The First Amendment states: Congress shall make no law respecting an establishment of religion, or prohibiting the free exercise thereof; or abridging the freedom of speech, or of the press; or the right of the people peaceably to assemble, and to petition the government for a redress of grievances.
This was worked out in Colonial and Revolutionary times with the correct assumption that the government would almost never be neutral.
Freedom of Speech has always meant… Absence of Government Control.
The Fairness Doctrine Defined – Government requirement that when a certain position on a controversial issue of public importance is broadcast, the broadcast licensee is required to present the other side of the issue.
Fairness Doctrine History
The Radio Act of 1927 created the Radio Commission (later becoming the Federal Communication Commission or FCC) and its successor the 1934 Communications Act created a government system of granting licenses for publicly owned broadcast frequencies. The major condition attached was to "operate with public interest." The FCC was charged with enforcement.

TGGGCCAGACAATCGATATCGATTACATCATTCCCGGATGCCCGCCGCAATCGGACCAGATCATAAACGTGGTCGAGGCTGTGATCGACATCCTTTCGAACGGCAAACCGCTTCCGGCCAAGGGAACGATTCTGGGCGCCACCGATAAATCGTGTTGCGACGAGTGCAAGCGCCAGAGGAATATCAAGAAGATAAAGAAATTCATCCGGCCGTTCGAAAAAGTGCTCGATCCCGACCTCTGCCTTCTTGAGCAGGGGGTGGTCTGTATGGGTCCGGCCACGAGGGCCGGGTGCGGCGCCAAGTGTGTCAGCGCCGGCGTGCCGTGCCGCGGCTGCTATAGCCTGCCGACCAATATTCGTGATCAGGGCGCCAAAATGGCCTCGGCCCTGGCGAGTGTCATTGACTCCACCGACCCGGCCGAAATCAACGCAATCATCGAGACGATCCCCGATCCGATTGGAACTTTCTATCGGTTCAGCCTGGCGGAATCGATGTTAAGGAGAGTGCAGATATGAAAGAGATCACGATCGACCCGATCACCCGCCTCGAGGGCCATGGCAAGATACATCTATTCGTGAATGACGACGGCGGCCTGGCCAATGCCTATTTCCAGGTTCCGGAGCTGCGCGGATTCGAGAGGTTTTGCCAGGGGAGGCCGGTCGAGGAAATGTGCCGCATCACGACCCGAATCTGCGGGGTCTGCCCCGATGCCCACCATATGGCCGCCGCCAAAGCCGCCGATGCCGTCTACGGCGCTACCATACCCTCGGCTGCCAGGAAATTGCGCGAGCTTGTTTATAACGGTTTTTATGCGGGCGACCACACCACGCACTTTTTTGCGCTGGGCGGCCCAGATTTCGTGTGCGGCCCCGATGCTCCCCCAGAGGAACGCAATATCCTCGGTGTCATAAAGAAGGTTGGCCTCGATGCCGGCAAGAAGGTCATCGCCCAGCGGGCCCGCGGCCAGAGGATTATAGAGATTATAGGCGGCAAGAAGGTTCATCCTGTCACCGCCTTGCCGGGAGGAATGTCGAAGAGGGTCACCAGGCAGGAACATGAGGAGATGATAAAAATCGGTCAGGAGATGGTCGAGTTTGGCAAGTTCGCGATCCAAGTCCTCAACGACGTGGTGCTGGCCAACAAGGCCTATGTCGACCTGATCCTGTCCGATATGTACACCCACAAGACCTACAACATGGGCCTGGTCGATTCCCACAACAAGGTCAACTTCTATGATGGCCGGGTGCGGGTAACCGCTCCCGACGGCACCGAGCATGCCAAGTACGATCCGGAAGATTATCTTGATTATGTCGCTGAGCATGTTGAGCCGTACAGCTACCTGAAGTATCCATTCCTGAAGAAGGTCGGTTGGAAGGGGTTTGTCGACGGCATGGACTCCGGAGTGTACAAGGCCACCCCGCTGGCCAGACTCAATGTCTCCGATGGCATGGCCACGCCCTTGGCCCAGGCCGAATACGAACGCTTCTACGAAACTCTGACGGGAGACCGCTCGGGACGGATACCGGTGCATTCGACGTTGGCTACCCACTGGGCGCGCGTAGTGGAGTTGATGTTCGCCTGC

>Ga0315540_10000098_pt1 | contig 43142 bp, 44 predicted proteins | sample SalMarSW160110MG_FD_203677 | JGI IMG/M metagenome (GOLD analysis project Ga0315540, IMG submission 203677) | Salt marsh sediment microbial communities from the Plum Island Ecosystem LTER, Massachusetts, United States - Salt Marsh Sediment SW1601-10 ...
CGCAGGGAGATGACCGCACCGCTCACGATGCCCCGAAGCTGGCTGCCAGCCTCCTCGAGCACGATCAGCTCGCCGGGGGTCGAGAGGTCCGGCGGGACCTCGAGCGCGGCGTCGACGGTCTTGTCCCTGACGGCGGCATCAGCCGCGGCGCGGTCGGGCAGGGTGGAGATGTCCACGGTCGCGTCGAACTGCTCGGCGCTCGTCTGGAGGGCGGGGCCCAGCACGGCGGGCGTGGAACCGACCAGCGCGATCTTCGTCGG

Starting in 1929, the "public interest" condition was interpreted as requiring that a licensee provide "ample play for the free and fair competition of opposing views on all discussions of issues of importance to the public."
Over the years this developed into the Fairness Doctrine and became an integral part of FCC mandate.
In 1949, the FCC issued two requirements regarding Editorials on Radio… "Broadcasters must give adequate coverage to public issues and this coverage must accurately reflect opposing views on the issue."
In 1959, Congress amended Sec. 315 of the Communication Act with the Equal Time Provision… "The licensee that allows one candidate to use the broadcast station shall afford equal opportunities to all other candidates for that office." It also stated that nothing in the amended Section 315 relieves Broadcasters of the "obligation" to "afford reasonable opportunity for the discussion of conflicting views on issues of public importance."